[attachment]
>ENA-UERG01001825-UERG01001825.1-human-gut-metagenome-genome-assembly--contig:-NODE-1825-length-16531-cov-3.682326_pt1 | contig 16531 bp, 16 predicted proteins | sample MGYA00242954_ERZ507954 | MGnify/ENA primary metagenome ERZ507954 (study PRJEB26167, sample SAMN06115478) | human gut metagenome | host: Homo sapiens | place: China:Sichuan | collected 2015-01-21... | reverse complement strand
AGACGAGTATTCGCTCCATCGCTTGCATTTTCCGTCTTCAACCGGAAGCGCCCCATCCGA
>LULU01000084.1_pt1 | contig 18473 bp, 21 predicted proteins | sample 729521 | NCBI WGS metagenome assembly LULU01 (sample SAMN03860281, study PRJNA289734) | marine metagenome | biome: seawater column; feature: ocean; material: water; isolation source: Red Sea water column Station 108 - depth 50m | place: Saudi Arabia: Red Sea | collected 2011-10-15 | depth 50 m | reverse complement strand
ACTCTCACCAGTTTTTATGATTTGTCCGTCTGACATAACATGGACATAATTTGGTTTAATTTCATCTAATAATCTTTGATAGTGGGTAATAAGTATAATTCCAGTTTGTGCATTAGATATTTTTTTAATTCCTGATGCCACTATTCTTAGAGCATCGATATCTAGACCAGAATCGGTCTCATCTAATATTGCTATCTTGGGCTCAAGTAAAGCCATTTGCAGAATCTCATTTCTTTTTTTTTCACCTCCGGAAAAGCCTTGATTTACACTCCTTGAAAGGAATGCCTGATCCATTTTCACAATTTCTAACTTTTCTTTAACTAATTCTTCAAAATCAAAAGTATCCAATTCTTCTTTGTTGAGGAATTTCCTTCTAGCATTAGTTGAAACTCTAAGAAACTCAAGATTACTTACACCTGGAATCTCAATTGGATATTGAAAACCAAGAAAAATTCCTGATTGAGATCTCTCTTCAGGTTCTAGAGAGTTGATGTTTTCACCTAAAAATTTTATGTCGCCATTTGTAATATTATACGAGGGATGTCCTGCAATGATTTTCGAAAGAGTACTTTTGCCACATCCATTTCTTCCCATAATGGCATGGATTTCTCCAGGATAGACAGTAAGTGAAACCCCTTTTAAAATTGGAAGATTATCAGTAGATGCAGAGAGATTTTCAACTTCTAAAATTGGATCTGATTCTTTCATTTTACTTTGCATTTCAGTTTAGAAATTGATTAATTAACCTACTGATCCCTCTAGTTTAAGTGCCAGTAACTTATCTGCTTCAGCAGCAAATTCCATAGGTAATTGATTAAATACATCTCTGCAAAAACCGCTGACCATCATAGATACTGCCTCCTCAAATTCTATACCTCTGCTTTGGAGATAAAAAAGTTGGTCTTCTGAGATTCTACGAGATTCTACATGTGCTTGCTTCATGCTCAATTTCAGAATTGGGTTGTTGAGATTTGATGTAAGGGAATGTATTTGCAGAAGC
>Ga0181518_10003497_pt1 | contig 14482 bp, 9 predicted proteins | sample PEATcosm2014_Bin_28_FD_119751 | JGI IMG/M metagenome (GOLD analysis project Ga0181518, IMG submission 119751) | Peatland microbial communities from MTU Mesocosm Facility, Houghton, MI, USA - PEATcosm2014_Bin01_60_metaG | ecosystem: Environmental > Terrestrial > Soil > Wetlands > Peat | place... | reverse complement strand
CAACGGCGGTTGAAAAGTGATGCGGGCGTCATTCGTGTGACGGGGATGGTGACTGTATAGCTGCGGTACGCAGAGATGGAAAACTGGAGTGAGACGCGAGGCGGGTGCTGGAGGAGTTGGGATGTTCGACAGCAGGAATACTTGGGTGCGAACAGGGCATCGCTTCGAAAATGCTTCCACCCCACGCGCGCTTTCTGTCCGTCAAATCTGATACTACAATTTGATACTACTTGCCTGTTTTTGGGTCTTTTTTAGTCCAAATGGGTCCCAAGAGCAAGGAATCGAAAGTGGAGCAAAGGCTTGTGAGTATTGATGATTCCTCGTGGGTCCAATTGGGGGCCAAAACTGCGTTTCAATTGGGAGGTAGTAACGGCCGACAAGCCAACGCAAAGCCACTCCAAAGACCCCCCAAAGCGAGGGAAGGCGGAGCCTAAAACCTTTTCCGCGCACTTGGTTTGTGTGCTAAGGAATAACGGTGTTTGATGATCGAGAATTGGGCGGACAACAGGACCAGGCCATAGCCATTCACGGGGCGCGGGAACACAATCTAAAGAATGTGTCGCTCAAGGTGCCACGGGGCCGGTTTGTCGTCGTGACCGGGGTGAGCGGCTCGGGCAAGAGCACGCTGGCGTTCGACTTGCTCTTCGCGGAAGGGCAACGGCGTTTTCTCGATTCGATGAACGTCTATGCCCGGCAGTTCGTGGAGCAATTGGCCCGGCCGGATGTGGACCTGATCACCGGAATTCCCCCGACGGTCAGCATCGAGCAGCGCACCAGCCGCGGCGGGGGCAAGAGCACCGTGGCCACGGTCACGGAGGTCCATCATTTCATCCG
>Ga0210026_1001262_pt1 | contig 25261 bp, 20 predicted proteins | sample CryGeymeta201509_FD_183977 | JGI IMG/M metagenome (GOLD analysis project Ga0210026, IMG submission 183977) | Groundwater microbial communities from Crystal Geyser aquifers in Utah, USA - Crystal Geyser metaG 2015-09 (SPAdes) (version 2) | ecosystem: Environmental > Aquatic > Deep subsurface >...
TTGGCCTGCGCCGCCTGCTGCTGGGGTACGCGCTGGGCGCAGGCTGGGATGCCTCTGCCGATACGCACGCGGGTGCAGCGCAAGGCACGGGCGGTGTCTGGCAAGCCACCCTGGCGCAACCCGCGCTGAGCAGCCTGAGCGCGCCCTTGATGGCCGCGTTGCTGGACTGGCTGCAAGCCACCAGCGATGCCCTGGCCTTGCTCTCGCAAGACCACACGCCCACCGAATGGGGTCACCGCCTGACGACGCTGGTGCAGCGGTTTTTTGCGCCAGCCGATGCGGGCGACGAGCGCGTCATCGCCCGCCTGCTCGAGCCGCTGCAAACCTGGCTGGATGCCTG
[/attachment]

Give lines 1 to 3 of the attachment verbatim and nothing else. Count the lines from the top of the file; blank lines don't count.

>ENA-UERG01001825-UERG01001825.1-human-gut-metagenome-genome-assembly--contig:-NODE-1825-length-16531-cov-3.682326_pt1 | contig 16531 bp, 16 predicted proteins | sample MGYA00242954_ERZ507954 | MGnify/ENA primary metagenome ERZ507954 (study PRJEB26167, sample SAMN06115478) | human gut metagenome | host: Homo sapiens | place: China:Sichuan | collected 2015-01-21... | reverse complement strand
AGACGAGTATTCGCTCCATCGCTTGCATTTTCCGTCTTCAACCGGAAGCGCCCCATCCGA
>LULU01000084.1_pt1 | contig 18473 bp, 21 predicted proteins | sample 729521 | NCBI WGS metagenome assembly LULU01 (sample SAMN03860281, study PRJNA289734) | marine metagenome | biome: seawater column; feature: ocean; material: water; isolation source: Red Sea water column Station 108 - depth 50m | place: Saudi Arabia: Red Sea | collected 2011-10-15 | depth 50 m | reverse complement strand